This September the people of Scotland will go to the polls to vote whether or not they should remain in the UK. One of the key motivations for this move is to gain greater economic sovereignty so that Scotland can restructure its economy.
This is much needed as the Scottish economy is currently dangerously dependent on North Sea oil and gas revenues. Not only is North Sea oil and gas a finite resource that will eventually dry up, but it is also subject to substantial price and quantity fluctuations. Swings in the price of oil and gas can have major deleterious effects on the balances within the Scottish macroeconomy. This is because both Scottish exports and tax revenues are heavily dependent on oil and gas revenues.
All of this puts Scotland in a very difficult position — one that is not currently recognised either by the Scottish government or their economic advisers. If Scotland do not take this into account when they move toward independence they risk provoking a Eurozone-style crisis.
Imagine for a moment that Scotland did leave the UK but decided to keep the sterling. Now imagine that the oil price fell substantially. Tax revenues in Scotland would dry up and the government budget would fall into deficit. But Scotland would not have its own currency and so the decision would be left with the Bank of England whether to stabilise the Scottish bond market in the face of speculation.
Does that sound familiar? Well, it should: it’s basically a mirror image of what has been happening in the Eurozone since 2008. The Bank of England — and the UK Treasury — could then demand that Scotland engage in extensive austerity as part of a deal to stabilise the bond market. And we all know where that would lead: unemployment, depression and political turmoil.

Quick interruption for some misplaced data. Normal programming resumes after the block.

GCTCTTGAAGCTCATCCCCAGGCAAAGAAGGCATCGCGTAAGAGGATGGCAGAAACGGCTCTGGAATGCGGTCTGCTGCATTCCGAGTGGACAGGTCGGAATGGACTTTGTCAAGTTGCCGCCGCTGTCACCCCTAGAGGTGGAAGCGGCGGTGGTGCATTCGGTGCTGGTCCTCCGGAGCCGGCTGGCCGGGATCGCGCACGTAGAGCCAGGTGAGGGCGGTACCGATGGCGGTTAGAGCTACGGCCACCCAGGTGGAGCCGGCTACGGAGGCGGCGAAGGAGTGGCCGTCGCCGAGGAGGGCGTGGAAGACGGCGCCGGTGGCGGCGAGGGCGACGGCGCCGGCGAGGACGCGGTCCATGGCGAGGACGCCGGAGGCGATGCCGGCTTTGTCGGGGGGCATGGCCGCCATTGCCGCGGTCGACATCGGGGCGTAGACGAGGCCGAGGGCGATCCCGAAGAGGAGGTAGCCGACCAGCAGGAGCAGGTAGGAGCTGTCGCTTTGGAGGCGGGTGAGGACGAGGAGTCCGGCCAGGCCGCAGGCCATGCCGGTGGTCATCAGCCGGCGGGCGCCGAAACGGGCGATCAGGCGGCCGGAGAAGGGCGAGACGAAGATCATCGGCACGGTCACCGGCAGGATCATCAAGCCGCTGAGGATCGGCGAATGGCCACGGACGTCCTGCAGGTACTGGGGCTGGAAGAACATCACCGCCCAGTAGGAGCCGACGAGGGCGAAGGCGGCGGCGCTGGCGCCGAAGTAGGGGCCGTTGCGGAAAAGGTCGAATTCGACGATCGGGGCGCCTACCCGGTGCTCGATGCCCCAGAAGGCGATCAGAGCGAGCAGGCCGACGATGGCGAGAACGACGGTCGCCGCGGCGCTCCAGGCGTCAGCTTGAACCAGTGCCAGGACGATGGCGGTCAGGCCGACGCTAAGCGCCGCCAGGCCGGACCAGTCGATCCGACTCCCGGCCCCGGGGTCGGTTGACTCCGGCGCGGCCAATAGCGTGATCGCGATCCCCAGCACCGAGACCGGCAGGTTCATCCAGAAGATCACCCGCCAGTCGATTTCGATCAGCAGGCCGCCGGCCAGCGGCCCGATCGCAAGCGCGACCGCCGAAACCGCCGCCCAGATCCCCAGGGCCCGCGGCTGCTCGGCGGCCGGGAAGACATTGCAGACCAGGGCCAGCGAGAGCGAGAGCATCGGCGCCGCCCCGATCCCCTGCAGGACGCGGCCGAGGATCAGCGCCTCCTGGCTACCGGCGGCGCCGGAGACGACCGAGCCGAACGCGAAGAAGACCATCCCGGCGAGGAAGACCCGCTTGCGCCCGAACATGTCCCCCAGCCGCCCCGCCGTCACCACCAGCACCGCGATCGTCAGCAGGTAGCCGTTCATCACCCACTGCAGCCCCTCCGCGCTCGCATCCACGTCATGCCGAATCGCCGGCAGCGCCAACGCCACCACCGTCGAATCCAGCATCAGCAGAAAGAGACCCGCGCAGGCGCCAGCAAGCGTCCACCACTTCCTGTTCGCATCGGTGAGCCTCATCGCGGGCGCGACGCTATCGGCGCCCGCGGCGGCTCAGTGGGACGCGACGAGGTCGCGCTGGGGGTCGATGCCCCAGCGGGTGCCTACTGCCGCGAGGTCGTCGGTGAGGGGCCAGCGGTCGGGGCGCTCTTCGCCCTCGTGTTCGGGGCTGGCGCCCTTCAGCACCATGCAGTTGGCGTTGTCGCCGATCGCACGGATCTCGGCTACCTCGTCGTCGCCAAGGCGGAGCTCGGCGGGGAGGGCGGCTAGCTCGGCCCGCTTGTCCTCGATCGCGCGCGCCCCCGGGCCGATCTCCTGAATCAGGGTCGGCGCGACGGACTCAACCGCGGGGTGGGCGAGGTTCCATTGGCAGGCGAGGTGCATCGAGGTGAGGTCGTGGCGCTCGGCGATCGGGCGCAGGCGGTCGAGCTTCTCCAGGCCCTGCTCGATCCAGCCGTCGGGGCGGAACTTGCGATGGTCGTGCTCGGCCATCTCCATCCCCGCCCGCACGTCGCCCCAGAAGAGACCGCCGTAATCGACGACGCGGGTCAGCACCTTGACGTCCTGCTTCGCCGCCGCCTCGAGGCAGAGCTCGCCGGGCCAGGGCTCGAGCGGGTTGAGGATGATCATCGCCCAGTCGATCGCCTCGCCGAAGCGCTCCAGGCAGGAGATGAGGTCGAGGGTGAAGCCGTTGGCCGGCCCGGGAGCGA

If we care to see these problems for what they are they can be dealt with. I have written an extensive report laying out this argument in detail and proposing a solution.
Whether you support Scottish independence or not is really secondary in this respect. The Scottish people will vote how they vote and even if they vote against independence it is unlikely that this issue will fade into the shadows completely. If they do vote to move toward independence these issues will be front and center. And anyone who cares about the general welfare of the Scottish people will have to confront them.
A copy of the report can be downloaded from here: A Sustainable Monetary Framework for an Independent Scotland
Let’s hope that Scottish policymakers can learn from the recent history of the Eurozone in this regard. If history were to repeat itself in Scotland because these issues were overlooked it would truly be a tragedy.